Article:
April, 2012

TheMReport — News and strategies for the evolving mortgage marketplace.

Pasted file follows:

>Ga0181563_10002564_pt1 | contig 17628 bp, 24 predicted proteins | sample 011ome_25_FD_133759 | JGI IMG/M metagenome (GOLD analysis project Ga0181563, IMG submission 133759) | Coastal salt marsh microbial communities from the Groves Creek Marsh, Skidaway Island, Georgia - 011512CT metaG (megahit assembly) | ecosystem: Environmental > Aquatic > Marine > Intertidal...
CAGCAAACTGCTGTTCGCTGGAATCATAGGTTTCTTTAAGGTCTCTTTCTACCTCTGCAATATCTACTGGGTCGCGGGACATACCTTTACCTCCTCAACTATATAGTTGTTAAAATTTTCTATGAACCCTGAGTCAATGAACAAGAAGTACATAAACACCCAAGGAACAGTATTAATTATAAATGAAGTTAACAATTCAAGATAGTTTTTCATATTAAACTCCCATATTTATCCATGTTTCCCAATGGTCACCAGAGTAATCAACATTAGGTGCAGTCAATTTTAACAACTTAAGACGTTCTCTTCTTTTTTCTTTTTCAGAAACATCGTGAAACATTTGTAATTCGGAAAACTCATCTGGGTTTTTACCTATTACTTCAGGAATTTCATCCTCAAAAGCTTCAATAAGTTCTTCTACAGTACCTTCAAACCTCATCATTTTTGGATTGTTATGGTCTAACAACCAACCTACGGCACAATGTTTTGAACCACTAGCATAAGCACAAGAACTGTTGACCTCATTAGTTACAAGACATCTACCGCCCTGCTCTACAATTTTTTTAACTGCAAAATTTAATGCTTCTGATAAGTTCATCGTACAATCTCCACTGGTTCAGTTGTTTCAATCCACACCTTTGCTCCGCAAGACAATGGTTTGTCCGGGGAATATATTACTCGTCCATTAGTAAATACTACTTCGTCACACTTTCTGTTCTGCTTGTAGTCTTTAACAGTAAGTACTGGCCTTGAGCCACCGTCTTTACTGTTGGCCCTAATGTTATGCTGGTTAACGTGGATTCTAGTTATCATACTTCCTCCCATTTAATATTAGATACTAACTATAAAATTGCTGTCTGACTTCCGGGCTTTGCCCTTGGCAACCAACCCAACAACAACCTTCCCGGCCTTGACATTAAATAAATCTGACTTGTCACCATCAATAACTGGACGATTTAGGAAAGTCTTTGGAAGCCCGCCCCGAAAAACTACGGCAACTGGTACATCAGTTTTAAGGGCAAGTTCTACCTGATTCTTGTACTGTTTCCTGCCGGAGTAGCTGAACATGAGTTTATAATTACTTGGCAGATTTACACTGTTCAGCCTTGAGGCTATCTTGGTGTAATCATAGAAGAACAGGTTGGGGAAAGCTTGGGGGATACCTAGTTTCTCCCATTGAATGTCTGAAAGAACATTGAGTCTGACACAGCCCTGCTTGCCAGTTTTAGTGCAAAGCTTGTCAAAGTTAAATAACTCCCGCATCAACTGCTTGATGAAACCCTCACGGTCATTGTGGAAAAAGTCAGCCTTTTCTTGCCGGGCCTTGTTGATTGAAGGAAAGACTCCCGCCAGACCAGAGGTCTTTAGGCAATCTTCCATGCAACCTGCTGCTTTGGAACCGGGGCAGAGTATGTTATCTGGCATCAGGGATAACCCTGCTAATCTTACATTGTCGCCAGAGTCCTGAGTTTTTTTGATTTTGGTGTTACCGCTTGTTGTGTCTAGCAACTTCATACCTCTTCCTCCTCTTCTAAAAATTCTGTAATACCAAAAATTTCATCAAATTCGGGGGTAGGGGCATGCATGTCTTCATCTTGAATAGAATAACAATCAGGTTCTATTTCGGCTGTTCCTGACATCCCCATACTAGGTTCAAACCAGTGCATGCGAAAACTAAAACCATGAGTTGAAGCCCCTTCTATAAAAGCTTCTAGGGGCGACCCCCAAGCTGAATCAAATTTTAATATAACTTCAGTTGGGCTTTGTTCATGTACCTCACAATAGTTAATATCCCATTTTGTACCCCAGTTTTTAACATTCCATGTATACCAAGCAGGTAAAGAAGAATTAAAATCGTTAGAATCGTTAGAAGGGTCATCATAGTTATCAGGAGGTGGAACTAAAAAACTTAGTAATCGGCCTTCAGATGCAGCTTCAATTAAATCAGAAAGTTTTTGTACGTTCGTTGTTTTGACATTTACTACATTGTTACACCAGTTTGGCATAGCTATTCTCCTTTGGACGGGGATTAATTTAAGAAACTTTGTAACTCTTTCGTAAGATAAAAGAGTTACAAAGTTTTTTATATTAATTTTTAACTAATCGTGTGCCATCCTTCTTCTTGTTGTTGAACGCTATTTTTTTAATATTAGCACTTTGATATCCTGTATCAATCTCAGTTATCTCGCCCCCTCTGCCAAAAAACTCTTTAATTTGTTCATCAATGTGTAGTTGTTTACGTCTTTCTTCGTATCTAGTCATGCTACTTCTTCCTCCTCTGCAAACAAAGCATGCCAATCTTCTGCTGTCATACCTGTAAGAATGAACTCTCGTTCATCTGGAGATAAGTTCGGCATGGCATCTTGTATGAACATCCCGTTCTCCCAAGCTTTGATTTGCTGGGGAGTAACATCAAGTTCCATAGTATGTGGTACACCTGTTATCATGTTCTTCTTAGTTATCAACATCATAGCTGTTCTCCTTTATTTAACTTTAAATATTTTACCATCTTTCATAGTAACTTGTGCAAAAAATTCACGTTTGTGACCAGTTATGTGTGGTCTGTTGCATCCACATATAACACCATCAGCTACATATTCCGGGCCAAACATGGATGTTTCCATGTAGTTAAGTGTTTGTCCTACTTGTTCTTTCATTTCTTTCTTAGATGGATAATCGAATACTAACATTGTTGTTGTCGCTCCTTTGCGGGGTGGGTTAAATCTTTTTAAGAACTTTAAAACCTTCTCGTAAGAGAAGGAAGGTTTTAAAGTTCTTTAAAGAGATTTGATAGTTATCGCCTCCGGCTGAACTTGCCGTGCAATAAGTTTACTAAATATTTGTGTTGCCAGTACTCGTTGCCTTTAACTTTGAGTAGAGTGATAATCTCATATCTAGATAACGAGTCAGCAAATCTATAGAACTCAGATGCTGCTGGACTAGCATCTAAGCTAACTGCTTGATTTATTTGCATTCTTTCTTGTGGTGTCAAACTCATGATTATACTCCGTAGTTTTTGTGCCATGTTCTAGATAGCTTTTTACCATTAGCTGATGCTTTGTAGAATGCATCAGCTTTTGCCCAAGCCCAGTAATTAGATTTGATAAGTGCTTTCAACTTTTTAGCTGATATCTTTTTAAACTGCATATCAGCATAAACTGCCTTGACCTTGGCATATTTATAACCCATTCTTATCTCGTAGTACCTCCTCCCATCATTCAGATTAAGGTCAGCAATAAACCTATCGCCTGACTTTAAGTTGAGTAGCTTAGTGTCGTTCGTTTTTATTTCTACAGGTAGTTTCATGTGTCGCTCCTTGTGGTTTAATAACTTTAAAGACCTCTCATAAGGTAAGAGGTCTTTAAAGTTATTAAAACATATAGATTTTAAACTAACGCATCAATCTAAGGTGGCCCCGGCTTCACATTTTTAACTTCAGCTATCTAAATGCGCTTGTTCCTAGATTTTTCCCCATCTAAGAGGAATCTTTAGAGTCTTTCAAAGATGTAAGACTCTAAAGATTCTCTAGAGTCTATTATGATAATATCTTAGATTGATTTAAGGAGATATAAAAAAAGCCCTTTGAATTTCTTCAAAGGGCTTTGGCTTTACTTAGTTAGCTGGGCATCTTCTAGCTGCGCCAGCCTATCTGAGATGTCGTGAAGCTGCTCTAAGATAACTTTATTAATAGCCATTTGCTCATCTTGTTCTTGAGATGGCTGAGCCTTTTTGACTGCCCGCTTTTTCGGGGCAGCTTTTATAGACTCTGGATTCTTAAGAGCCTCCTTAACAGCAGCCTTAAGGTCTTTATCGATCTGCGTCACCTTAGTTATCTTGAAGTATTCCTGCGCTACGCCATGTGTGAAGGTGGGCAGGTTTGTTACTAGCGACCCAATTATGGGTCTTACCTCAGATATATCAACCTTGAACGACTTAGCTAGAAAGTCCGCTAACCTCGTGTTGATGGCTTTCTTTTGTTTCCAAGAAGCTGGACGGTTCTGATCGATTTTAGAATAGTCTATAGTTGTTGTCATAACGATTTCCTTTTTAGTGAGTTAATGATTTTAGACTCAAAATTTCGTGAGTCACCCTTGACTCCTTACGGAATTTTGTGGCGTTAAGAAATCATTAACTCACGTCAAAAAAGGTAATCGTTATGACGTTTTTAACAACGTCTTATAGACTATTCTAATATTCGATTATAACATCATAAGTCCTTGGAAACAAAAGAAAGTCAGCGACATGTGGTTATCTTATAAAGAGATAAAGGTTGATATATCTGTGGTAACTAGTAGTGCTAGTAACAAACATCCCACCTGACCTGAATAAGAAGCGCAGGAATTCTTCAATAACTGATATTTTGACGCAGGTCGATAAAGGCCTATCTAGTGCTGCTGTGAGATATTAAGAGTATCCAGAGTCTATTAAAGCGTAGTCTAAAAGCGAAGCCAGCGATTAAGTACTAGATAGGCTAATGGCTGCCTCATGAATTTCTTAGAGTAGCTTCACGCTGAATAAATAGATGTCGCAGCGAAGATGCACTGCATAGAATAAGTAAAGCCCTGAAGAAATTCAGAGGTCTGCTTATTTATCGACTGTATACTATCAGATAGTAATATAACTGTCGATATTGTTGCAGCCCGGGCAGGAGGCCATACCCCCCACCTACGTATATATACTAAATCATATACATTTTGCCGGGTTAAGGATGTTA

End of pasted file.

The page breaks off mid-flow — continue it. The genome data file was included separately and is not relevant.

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FEATURE ANALYTICS of the third-party verification process, as well as compliance guidelines and regulations. "Lenders are seeking a risk analysis that constantly updates and changes as the loan makes its way through the loan process," said Russ Donnan, CIO at Loveland, Colorado-based Kroll Factual Data. "The result is an overall risk score, not a static risk score, set at application and then again at the pre-funding stage." In the past, predictive modeling typically targeted pricing and product eligibility efficiencies, and the mortgage industry responded with vendors providing services that addressed those needs. In today's very different market, lenders are trying to find ways to streamline their operations, ensure compliance and data integrity, and, of course, address the needs of all their stakeholders. "Today, however, the efficiency lenders are seeking not only encompasses speed, but also a heightened awareness of qual- ity as they benchmark them- selves," said Kelli Himebaugh of Southfield, Michigan-based Mortgage Builder Software. Roadblocks and Remedies In a rapidly changing industry with so many complex variables and different geographical influ- ences, it's no surprise that pre- dictive models have inefficiencies or outright flaws. No simple if-then statements here; perma- nence gives way to permutations in the statistical realm of the single-family mortgage industry. Interthinx's Smith cited roll- rate or transition models as a prime example. Though popular for capturing information about the delinquency status of a loan and using the data to estimate the likelihood of a change in that status, these models typically are unable to incorporate updated information about the loan that influences borrower behavior. "Just as a map does not equal the land it describes, models do not fully characterize the systems they describe," Smith said. "Users need to understand the strengths and weaknesses of their models." The biggest issue in creating Predictive Modeling From Loan Origination to Securitization R MBS bond valuation capabilities have advanced significantly since the economic downturn due to an increased focus on more granular data and analytics systems. The much- needed evolution has helped upgrade the securitization infrastructure and thereby raise the level of trust by all relevant participants in the process. According to Denver-based BlackBox Logic, some of the de- ficiencies in pre-recession RMBS analysis were: 1. Market assumptions about the Home Price Index tended to be too optimistic, and as a result, defaults and loss totals were underestimated. 2. Models often based their analysis on summary data rather 64 | THE M REPORT than performing analysis at a granular enough level. This was because the workflow and data necessary to target specific collateral sets backing the hundred thousands of bonds issued in the RMBS market were cumbersome and mechanically insurmountable. 3. Loan-level data in the non-conforming space was expensive, not of an extremely high quality, and therefore generally unavailable to market participants. The vast amounts of data could not be easily stored or manipulated, so the quality and timing of the downstream analysis suffered. Companies like BlackBox believe that past loan performance can be a good indicator of future performance as long as the analysis utilizes a comprehensive, granular, loan-level data set; cash flow predictions are targeted at specific loan collateral; and participants utilize the newly advanced analytic tools available in the industry today. Worthwhile data helps users fully understand how historic cash flows at the loan and bond levels were derived, which aids investors, traders, and researchers in calibrating their models to gain an in-depth understanding of their target assets. "Our clients can then take that cleansed information and the graphic displays describing the unscheduled cash flows of the loan collateral—i.e., voluntary prepayments, delinquencies, loss timing on foreclosed properties, loss severities generated from sales out of bank REO portfolios, effective mortgage models is obtaining accurate data sets that allow for predictive capabilities, Balkan said. Missing or inaccurate consumer data are frequent stumbling blocks for the research departments of mortgage companies and other financial institutions. "Also since predictive models are built on historical data sets, the constant change in the economic environment impacts the predictive power of these models," Balkan added. BlackBox Logic does not perform predictive analytics, but the Denver-based company does supply high-quality, granular residential mortgage loan-level data sets. Also, its Crystal Logic tool enables modelers to run historical time-series analysis, loan modifications, etc.—and integrate those data points into their predictive models," said Larry Barnett, BlackBox principal. "Due to a much better understanding of the setup data and more comprehensive information on subsequent loan-level performance, the predictive models that correlate loan attributes and historic behaviors to enable future cash flow predictions are now more accurate." Thanks to the comprehensive loan-level coverage, data integration, and automation, loan originators to bond investors can benefit from detailed cash flow predictions while saving time and energy. "Unfortunately, the historic ties between the front-end originators and the capital markets groups have been somewhat disaggregated due to the lack of securitization outside of the GSEs," Barnett said. "This has tended to slow this process. These improvements will eventually be incorporated into the residential mortgage and RMBS arenas." SECONDARY MARKET ANALYTICS SERVICING ORIGINATION

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